The Pros and Cons of Invoice Factoring
What is Invoice Factoring?
Unlike a business loan, invoice factoring creates an increase in cash with money that’s already owed to your business. The basic process is simple; you sell your outstanding invoices to a factoring company that pays a lump sum, usually between 70 and 90 percent of the invoice total. Then, you can use this money immediately for working capital.
The company will charge a fee for the service, often a percentage of the invoice amount. Then, the task of collecting outstanding invoices then belongs to the factoring company.
Pros of Invoice Factoring
- Immediate cash flow – When applying for business loans or other financing options, it can take months to be approved. In comparison, invoice factoring gives you access to cash quickly, so you can keep your business running smoothly.
- Ongoing cash flow –Invoice factoring doesn’t need to be a one-time financing option. You can build a relationship with your factoring company that will continue if it makes sense for your business. Maintaining cash flow won’t be a problem because you won’t have to wait for invoices to be paid before you have money in your account each month.
- Better approval chances – Collateral, credit score, and loan history aren’t major factors in determining your ability to use invoice factoring. The invoices themselves act as collateral. Typically, the factoring company will be most concerned with looking at the payment history of your customers. This gives them a good idea of what kind of risk they’re taking on.
- Outsourcing – Keeping track of outstanding invoices and contacting customers is time consuming. Due to this, giving those tasks to another company will take a major task off your plate. You’ll have more time to deal with day-to-day tasks, while the factoring company will set terms and contact customers for payment.
- Customer Relationships – Some of your responsibilities as a business owner can be frustrating and difficult. Debt collection is one of those tasks. By handing over this responsibility to a factoring company, you don’t have to look like the bad guy when it comes to collecting money. This can help maintain strong, positive relationships with customers.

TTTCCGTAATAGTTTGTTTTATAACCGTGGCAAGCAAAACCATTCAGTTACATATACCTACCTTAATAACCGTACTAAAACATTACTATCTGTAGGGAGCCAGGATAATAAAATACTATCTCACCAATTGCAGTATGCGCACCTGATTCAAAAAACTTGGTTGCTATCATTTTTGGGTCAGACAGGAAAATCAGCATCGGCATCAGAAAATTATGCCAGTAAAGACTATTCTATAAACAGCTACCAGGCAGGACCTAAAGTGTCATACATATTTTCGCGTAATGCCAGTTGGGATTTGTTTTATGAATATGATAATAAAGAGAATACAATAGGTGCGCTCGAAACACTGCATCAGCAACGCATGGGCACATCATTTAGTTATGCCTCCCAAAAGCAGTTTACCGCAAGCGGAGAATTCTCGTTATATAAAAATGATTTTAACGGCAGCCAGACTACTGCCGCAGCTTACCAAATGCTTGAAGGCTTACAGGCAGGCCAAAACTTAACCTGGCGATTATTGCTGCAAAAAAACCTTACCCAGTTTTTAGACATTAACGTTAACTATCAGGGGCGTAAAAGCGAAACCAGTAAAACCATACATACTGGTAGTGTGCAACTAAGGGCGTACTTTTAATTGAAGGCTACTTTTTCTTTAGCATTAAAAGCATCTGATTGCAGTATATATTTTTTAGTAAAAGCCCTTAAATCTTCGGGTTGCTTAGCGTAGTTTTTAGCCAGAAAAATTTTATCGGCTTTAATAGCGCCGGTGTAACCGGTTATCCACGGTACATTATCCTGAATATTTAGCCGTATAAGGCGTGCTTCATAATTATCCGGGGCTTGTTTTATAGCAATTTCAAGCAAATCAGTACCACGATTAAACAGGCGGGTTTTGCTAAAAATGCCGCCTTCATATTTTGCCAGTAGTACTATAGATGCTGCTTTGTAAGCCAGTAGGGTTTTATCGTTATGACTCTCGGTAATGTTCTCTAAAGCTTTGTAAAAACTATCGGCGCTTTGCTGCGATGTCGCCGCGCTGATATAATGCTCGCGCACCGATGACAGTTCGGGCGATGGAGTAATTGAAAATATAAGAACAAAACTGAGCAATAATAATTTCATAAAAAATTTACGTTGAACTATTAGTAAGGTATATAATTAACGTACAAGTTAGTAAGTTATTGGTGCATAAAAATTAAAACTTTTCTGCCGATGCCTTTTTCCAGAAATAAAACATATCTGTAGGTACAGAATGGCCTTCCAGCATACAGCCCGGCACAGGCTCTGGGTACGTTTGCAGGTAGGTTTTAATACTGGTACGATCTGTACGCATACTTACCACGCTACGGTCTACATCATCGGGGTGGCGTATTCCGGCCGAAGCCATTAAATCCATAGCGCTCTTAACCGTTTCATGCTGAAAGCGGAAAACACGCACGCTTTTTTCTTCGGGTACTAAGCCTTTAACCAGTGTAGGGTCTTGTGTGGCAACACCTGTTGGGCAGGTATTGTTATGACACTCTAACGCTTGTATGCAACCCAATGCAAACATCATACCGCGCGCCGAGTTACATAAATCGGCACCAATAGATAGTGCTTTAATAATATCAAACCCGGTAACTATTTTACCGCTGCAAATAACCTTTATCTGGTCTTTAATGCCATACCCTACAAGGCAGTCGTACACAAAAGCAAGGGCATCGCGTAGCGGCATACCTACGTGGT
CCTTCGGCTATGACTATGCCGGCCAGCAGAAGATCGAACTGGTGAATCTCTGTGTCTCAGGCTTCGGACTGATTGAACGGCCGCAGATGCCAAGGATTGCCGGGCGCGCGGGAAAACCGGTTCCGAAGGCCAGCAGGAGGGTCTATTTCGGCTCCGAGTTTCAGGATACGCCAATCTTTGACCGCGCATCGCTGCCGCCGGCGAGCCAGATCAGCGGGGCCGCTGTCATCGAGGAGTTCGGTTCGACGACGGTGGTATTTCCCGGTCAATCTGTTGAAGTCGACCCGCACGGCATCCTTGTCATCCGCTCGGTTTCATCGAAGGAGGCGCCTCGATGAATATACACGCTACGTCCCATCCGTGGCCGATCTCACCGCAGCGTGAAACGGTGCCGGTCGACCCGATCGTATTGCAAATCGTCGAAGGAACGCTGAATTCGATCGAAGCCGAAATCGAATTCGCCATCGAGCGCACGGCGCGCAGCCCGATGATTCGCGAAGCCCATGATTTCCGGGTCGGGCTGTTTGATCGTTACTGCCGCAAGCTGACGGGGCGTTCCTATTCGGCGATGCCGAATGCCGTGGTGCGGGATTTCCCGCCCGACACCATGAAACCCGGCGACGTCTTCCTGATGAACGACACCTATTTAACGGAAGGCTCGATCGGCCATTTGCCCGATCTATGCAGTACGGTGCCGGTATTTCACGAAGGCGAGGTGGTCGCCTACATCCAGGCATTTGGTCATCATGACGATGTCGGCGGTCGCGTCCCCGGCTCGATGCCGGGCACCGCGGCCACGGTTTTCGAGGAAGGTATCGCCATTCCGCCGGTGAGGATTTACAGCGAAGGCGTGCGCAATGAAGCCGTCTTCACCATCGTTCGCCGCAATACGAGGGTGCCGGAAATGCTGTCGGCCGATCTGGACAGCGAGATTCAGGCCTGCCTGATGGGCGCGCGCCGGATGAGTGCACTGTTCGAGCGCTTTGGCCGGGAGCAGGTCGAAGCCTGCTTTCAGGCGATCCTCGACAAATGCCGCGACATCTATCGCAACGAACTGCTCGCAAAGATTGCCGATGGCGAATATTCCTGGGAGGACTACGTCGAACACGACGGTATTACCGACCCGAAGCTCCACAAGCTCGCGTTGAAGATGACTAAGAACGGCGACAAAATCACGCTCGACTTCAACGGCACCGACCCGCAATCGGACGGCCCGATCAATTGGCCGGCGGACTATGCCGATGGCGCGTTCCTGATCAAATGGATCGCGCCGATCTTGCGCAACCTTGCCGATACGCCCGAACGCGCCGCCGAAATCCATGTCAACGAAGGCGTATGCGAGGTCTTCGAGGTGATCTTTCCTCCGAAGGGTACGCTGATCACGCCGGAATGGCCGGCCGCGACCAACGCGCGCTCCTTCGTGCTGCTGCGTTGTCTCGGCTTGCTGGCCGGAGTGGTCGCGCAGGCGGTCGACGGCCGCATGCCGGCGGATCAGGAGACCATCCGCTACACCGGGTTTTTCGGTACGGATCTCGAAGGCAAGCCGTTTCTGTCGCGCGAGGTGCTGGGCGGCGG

Cons of Invoice Factoring
- Cost – The fees associated with invoice factoring could be limiting. Typically, a factoring company will charge between 1 and 5 percent of the total invoice amount in service fees. You’ll need to decide if the tradeoff for immediate cash is worth the loss.
- Liability – You may be responsible for unpaid invoices. Keep in mind that invoice factoring companies don’t act as collections agencies. They most likely won’t put in extra time to track down late paying customers who don’t meet the terms of their agreement. If you have a recourse invoice factoring agreement, you’ll be responsible for paying for those unpaid invoices, or trading in a different invoice of the same amount to cover the cost.
- Dependency on customers – When determining eligibility for invoice factoring, the company will look at your customers’ payment history to calculate the risk of taking on your invoices. If your customers have a habit of not paying you on time, the factoring company will assume they won’t be paid on time either, and will be less likely to take on your invoices.
- Lack of control –Invoice factoring involves handing over complete control of your invoices to another company. You’ll need to make sure that you’re comfortable with that company and their practices before taking that step. If you choose a reputable company, you should be able to trust that the process will go smoothly.
Conclusion: Is Invoice Factoring Right for Your Business?
Not every financing solution works well for all small businesses. Invoice factoring works well for business owners that need money quickly, have reliable customers that have a history of paying invoices on time, and can afford the fees that come with selling invoices to a third party. If this sounds like your business, you might benefit from an invoice factoring solution!
Editorial Note: Any opinions, analyses, reviews or recommendations expressed in this article are those of the author's alone, and have not been reviewed, approved, or otherwise endorsed by any of these entities.